Date of Award


Document Type



College of Arts and Sciences

Degree Program


Degree Name

Master of Science

Thesis Advisor

Dr. Janice Chism

Committee Member

Dr. William Rogers

Committee Member

Dr. Matthew Heard


Monk Saki, Equatorial Saki, Pithecia, Habitat Partitioning, Niche Theory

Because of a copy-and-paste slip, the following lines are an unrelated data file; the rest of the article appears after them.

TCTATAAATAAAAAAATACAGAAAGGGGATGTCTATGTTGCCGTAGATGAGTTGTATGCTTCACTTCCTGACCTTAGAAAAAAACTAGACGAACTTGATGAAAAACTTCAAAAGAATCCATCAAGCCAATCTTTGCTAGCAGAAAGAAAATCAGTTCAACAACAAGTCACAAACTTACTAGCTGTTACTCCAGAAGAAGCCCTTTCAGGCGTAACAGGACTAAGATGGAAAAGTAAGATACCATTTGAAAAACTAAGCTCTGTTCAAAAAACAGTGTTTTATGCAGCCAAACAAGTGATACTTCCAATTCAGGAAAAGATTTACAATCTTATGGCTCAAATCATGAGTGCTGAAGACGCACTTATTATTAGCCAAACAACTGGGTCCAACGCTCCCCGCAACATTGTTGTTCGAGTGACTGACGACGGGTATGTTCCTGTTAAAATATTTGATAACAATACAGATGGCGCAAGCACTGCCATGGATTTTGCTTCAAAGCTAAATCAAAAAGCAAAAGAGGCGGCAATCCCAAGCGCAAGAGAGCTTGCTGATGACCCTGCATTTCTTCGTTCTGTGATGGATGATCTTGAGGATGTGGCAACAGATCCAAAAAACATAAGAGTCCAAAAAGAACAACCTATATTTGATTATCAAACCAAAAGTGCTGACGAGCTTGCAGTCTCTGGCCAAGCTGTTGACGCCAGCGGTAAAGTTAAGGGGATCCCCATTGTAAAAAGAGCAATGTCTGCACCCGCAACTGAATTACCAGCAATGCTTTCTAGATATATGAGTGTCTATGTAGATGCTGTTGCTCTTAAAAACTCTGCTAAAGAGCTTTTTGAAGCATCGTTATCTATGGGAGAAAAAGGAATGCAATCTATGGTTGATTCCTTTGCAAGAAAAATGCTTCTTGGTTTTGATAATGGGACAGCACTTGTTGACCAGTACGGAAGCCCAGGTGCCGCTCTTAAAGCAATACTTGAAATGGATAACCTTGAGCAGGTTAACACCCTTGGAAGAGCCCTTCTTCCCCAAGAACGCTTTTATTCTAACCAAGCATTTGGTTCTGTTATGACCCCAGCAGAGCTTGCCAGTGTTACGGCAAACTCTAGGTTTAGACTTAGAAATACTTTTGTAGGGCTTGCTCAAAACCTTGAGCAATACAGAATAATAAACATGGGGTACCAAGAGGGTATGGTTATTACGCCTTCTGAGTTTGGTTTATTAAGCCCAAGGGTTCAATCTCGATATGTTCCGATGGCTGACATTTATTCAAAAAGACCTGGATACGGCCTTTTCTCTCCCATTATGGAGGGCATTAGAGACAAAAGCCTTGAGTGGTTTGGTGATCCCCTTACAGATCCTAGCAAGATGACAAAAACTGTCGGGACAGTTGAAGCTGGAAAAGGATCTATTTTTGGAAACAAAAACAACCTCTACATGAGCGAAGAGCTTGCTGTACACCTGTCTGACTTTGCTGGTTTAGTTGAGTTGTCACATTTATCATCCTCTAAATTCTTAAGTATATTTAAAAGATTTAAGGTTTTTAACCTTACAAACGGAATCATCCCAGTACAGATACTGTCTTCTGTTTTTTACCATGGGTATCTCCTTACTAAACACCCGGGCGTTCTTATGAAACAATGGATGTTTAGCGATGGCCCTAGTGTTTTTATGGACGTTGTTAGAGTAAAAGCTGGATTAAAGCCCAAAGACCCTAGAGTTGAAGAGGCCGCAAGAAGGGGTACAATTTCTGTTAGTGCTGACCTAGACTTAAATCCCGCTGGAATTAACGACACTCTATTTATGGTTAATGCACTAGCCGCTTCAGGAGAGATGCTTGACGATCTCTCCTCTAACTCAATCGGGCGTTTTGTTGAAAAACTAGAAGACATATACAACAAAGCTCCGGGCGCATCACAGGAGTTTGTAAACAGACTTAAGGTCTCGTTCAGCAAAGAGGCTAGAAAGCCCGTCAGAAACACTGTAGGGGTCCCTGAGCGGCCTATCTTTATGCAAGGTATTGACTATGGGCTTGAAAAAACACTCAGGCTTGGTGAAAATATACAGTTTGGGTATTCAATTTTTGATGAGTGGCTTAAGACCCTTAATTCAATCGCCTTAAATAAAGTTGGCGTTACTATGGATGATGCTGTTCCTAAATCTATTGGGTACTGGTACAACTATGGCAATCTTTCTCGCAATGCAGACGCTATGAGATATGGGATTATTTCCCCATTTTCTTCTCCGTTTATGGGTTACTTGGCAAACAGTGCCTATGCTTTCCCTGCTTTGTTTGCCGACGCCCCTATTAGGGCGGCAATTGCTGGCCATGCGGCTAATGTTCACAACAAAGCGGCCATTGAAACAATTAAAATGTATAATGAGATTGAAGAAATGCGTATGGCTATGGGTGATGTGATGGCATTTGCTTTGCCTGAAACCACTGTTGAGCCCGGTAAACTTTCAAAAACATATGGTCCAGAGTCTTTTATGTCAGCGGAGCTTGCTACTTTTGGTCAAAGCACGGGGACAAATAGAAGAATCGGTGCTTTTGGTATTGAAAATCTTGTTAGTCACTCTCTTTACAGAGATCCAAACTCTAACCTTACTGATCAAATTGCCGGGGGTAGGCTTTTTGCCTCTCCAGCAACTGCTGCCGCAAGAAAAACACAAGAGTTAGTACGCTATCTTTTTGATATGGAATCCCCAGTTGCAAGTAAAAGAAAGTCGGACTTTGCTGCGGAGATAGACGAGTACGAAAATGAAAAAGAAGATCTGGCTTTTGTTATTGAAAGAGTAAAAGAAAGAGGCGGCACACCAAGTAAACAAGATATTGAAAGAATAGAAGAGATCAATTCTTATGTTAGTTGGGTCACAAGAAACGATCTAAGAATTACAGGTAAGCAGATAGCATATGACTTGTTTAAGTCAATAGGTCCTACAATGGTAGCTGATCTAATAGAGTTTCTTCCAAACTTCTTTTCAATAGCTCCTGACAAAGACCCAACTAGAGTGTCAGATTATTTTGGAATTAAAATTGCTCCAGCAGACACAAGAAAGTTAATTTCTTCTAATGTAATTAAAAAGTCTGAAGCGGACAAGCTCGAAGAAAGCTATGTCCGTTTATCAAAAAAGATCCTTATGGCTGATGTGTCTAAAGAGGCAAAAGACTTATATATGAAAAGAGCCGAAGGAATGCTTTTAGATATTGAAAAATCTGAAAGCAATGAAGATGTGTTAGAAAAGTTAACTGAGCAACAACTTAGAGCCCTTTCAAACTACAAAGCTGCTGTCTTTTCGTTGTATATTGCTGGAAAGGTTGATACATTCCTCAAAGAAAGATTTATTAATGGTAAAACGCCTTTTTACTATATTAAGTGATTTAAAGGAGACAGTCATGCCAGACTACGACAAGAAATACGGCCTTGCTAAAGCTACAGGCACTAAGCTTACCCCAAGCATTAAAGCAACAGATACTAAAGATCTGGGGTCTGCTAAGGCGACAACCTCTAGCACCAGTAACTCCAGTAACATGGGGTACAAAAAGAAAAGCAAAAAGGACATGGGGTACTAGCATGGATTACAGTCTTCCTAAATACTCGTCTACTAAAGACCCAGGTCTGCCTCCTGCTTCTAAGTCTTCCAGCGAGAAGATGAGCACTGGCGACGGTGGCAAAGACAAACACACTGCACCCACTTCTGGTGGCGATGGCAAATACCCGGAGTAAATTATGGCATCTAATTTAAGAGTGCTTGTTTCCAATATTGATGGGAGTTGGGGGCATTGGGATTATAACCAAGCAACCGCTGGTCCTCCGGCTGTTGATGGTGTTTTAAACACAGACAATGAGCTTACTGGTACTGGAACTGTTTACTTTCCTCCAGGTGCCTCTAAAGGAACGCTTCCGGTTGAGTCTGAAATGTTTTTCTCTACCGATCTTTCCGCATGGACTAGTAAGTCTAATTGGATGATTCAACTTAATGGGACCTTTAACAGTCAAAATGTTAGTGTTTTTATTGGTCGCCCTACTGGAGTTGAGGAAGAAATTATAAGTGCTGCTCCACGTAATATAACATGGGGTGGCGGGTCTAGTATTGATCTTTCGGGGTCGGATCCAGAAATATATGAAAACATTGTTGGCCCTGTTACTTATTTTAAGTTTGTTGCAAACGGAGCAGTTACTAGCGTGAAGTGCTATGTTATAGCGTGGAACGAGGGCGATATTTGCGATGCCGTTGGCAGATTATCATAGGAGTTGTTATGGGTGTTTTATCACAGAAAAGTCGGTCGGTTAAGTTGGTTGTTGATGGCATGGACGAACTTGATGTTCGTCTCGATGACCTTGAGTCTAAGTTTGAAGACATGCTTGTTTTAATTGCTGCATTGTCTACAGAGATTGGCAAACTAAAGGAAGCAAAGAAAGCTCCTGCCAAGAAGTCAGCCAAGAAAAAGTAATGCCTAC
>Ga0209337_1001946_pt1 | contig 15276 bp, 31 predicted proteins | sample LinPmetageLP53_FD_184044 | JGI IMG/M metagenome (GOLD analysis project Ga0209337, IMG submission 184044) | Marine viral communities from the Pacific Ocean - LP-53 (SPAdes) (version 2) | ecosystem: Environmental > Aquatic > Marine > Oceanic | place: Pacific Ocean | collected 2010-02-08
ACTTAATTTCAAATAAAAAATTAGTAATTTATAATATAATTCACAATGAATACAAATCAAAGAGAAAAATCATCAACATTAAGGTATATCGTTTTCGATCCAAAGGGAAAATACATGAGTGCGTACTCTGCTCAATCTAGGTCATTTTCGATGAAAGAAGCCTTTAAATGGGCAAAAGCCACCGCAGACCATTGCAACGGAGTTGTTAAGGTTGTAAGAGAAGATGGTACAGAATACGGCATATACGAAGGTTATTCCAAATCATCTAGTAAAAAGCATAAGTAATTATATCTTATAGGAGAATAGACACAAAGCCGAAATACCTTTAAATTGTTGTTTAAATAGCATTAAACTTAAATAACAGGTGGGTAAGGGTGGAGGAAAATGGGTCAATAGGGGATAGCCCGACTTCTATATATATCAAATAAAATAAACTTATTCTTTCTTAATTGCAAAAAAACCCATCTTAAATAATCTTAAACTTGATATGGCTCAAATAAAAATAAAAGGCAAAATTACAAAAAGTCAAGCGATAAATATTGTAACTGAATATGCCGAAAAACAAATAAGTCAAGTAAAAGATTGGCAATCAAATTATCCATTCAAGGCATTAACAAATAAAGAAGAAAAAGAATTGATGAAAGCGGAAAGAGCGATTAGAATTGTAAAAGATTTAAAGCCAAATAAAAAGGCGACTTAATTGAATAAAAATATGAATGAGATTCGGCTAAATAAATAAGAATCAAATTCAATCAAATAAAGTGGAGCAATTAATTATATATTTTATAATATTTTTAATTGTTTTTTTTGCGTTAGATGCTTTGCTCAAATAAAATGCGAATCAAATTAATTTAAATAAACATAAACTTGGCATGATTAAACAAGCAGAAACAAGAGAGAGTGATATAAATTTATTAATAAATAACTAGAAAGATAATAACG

Researchers previously reporting equatorial and monk sakis (Pithecia aequatorialis and P. monachus) occurring sympatrically north of the Amazon River in Peru raised the question of whether the two species were syntopic or separated by habitat. I encountered both species of saki south of the Amazon in Peru in the Área de Conservación Regional Comunal Tamshiyacu Tahuayo (ACRCTT). Initial observations and local lore suggested that in this area equatorial sakis occur predominantly in flooded forests and monk sakis in terra firme. I conducted a six-week survey (324 hours effort, a minimum of 18 groups observed) to test this hypothesis, collecting data on location and habitat preference of the two species using both terrestrial line transect surveys and canoe-based sampling. My findings indicate that the two species are syntopic, with both species occurring in igapó forest adjacent to rivers, but only equatorial sakis observed in terra firme forest. These results indicate that if the two species segregate by habitat, it is based on features other than a simple dichotomy between igapó and terra firme forest. In my study area, equatorial sakis significantly outnumber monk sakis (x2=10.889, d.f.=1, p=0.0010), despite previous surveys that only reported monk sakis in the reserve. My census data also confirmed the presence of atypically colored adult females in some equatorial saki groups, supporting earlier suggestions that the two species may be hybridizing.